The XRD of all the samples was carried out with the help of Bruker X-ray diffractometer with Cu-K radiation (=1.5406 Ã…), 40 kV, 40 mA with 0.05 step size using Bragg- Brentano powder mode. The 2 Theta scan range was from 30Âº to 90Âº.
SEM and optical microscopy were used to observe surface morphology of plasma nitrided samples. Thickness measurements were undertaken using SEM of LEO Corp., model s440i.
A Vickers micro hardness tester (Leitz, model no. RZD-00) was used to measure the hardness on the as-treated surface and as a function of depth on cross-section of the treated specimen. Loads of 100gm and dwell times of 20s were employed.
The corrosion properties of plasma nitrided layers were evaluated using Digi-ivy, model DY2300 Potentiostat in 3.5% NaCl to measure the corrosion rates with the help of Tafel plots.
RESULTS AND DISCUSSION
The difference between the untreated and nitrided samples can be seen from Fig 1. The untreated sample has a plain polished mirror like surface shown Fig. 1(a), whereas the nitrited sample has grey colour (Fig. 1 (b)).
Untreated (b) Plasma nitrided sample
Fig.1. Physical Appearance
We observed thick layer of nitrogen diffusion on the nitrided sample by optical microscopy. We can see thick layer shown in Fig.2(c). Maximum 52 micron thick nitrited layer can be seen between the mould material and core material of 17-4PH SS.
Fig.2. Comparison of nitrided layers for various process temperatures by optical microscopy
Fig. 2 (a) & (b) shows the comparison of 4000C and 4300C treated 17-4PH after nital etching by optical microscopy. In this observation at 4000C temperature dark layer was not observed though high hardness was measured close to the surface. This hardness is due to S Phase and not by CrN. Nitrogen does not react with Cr at low temperature, so does not form CrN. At low temperature (350-3800C) corrosion resistances is decreased which implies that S Phase is detrimental for corrosion resistance. At 4300C S Phas disappears due to nitrogen reacting with Cr above 4000C temperature forming CrN.
In SEM analysis shown in Fig.3, nitrided layers are observed for various temperatures (350-5000C). Maximum thickness of nitrided layer is observed at the highest processing temperature (5000C). The microstructure of the modified surface is clearly visible. At lower temperatures (350oC and 380oC) it is due to S-phase while at higher temperatures (430oC and 500oC) it is due to CrN precipitates.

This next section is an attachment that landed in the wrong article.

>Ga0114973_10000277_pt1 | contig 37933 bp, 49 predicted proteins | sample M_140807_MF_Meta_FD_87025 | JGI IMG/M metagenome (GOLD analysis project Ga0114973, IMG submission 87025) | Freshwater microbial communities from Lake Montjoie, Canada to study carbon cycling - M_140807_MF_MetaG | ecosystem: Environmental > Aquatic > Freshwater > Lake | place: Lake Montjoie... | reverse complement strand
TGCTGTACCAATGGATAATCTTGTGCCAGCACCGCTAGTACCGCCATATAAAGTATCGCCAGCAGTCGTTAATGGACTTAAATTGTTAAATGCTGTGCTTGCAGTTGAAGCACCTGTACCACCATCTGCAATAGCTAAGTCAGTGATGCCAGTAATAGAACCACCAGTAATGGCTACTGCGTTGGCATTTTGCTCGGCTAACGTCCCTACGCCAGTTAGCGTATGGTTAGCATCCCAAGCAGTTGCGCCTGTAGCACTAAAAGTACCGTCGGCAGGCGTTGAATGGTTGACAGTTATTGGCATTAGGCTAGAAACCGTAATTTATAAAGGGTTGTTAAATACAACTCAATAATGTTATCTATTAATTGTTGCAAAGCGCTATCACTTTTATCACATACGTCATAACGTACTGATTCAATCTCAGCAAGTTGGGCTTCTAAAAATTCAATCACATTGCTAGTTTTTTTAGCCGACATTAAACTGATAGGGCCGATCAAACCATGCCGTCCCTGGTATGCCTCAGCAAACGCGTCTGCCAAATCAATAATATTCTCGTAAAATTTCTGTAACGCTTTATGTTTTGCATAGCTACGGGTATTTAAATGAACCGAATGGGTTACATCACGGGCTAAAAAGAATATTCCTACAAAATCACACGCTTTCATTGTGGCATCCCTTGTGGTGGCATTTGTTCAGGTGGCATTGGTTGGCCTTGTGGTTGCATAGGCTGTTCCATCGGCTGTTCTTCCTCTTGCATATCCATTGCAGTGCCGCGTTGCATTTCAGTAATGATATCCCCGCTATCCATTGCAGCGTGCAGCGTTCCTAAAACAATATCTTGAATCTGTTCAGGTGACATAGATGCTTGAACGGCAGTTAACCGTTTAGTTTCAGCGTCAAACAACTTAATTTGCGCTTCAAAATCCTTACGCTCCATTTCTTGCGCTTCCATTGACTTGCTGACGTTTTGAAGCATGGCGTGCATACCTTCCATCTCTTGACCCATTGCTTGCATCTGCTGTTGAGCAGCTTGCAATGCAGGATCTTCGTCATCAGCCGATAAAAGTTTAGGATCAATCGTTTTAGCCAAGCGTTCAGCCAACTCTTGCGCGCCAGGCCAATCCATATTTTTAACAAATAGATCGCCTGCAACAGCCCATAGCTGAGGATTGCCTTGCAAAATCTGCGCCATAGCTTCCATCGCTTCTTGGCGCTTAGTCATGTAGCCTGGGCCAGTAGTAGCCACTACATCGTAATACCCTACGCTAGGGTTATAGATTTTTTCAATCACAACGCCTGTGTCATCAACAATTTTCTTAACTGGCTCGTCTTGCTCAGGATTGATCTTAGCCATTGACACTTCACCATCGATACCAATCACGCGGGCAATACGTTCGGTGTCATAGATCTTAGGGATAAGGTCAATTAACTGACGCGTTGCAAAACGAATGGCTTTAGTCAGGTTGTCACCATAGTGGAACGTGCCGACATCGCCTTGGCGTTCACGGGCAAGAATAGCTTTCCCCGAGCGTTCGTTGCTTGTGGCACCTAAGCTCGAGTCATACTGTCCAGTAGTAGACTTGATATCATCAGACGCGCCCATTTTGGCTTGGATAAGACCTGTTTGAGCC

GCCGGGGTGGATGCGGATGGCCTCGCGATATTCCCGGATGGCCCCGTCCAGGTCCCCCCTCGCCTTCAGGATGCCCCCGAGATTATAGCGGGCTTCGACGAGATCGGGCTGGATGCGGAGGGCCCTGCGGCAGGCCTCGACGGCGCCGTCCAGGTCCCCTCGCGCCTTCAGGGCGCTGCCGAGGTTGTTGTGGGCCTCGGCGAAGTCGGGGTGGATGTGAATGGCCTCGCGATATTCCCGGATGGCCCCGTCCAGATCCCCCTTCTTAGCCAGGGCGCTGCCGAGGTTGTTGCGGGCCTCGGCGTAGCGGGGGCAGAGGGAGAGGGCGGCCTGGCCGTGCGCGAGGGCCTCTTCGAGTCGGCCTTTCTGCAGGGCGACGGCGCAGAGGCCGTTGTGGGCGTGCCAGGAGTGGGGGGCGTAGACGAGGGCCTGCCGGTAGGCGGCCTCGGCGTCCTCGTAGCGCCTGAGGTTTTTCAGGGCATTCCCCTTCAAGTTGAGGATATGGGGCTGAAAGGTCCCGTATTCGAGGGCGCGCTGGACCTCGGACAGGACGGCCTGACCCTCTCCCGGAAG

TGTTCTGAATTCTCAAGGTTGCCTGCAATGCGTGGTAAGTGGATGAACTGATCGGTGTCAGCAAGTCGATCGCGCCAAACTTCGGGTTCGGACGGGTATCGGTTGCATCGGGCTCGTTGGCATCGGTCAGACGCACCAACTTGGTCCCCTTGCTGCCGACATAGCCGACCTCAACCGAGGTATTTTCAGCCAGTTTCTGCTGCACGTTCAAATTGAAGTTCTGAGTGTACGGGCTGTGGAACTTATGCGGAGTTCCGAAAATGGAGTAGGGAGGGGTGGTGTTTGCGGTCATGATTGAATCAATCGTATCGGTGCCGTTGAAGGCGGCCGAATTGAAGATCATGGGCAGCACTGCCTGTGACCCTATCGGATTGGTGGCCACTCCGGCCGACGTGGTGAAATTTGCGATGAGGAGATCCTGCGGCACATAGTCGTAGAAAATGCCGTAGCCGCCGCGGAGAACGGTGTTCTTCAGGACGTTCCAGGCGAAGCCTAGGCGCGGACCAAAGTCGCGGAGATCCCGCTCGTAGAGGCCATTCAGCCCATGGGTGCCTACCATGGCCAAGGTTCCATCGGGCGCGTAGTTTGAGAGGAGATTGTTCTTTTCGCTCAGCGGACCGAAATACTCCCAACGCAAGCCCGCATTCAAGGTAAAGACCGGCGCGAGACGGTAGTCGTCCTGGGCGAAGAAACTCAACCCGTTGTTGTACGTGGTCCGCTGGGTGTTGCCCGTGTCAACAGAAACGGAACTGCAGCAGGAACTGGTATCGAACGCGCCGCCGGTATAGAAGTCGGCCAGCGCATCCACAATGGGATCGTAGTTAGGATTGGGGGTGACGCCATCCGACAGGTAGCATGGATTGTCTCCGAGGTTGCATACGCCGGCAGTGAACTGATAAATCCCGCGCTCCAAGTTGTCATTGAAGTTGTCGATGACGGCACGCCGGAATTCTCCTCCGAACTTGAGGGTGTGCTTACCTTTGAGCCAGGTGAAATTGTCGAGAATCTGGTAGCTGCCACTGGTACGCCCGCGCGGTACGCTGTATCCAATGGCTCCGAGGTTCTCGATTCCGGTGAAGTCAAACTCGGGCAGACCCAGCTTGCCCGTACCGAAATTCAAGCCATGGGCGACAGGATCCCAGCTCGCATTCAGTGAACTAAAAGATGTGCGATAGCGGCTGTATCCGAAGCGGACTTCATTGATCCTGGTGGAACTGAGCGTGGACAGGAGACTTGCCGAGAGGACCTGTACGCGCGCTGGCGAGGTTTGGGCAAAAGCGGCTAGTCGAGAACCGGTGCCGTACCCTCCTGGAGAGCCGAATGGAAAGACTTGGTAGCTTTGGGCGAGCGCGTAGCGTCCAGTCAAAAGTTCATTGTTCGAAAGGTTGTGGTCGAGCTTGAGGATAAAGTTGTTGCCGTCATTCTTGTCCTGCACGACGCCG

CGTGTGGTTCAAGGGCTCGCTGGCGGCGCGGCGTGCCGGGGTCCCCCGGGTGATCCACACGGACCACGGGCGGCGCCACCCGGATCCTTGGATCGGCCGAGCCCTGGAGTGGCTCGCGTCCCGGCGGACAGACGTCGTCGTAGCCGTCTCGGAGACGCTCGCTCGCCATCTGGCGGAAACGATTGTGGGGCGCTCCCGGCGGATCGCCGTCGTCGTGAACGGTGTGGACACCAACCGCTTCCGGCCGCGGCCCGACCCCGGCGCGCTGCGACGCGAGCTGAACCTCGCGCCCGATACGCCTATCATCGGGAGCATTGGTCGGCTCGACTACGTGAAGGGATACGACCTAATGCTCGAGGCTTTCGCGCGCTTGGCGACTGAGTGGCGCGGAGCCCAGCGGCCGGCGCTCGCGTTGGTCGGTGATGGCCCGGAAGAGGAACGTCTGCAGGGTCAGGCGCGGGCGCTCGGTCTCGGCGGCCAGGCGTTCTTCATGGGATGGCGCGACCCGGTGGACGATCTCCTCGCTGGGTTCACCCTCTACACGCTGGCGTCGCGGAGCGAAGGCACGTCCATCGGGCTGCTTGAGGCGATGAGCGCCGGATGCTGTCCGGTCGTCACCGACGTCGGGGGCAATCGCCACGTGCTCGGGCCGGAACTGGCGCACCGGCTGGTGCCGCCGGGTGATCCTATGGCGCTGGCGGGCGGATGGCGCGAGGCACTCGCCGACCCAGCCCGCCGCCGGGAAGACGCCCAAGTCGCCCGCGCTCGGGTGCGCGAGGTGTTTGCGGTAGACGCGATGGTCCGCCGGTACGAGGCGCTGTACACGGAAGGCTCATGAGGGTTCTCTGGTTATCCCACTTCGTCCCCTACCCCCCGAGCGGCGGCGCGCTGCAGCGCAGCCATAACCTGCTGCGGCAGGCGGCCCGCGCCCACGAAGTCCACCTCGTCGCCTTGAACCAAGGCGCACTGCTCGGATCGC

The phase composition in the nitrided layer was analyzed with XRD using Cu-K radiation. The XRD diffraction patterns of phase structure of the layers are shown in Fig.4. It can be clearly observed that peak for untreated sample is sharp. XRD analysis revealed the overlapped peaks and gradual changes in phase constituents of nitrided layers as the nitriding temperature is increased. High temperature (4300C) treated samples show peaks of CrN, , Fe4N. S phase is observed at low temperature (4000C). Therefore, at 3500C, 380oC and 4000C, a broad peak at the diffraction angle, i.e. 2 theta equaling 43.650 is observed, which has been associated with a metastable phase called S phase (expanded austenite). S phase peak disappears above 4000C temperature due to formation of CrN precipitates.
Fig.4. XRD analysis
Fig.3. Nitrided Layer Observation by SEM of a) 5000C
(b) 4300C c) 3800C (d) 3500C temperatures
The micro-hardness of nitrided layer as a function of depth from surface for various processing temperatures is shown in Fig.5. It is clearly observed that the thickness of the hard nitrided layer depends mainly on the nitriding temperature. The maximum thickness is observed at temperature of 5000C. Hardness increases above 4000C due to formation of CrN. Increasing the nitriding temperature increases the nitrided layer thickness.
Fig.5. Micro-Hardness comparison
Corrosion Rate (mmpy)
Case Depth (microns)
Table 1. Nitrided case depths at different process temperatures
The corrosion behavior of plasma nitrided 17-4PH stainless steel in 3.5% NaCl solution has been examined using linear sweep voltammetry (log I vs. V) in an electrochemical cell. Tafel plots were obtained which provided the corrosion rates. Fig. 6 shows the results. At higher temperature corrosion performance is better than untreated, however at lower temperatures ( 380oC) corrosion resistance decreases. Above 4000C corrosion resistance is improved due to formation of Fe4N confirmed by X-ray diffraction analysis.
Fig.6. Corrosion behavior of plasma nitrided 17-4PH stainless steel
Plasma nitriding of 17-4 PH stainless steel increases surface hardness by a factor of four (~1600HV compared to 370HV for the untreated sample) for all process temperatures starting from 350oC to as high as 500oC (for a fixed N2:H2=1:4, duration = 4 hours). However case depths range from a low of 17m for 350oC to as high as 52m for 500oC. XRD, optical microscopy and SEM confirm presence of S phase in the temperature range from 3500C to 4000C. Above 4000C S phase disappears. As nitriding temperature increases nitrogen diffusion also increases leading to more depth of the nitrided layer. From the XRD results it can be concluded that CrN and Fe4N form only at higher temperatures (430). Electrochemical corrosion rate measurements carried out in 3.5% NaCl reveal that the performance of plasma nitrided 17- 4 PH steel is better at higher temperature (400oC) leading us to conclude that it is due to formation of Fe4N at the top of the surface.
The authors are thankful to N. Kumar and M. Aslam for technical assistance during the course of the present investigation. Thanks are also due to A.B. Zala for the XRD work and to N.L.Chauhan for the SEM analysis.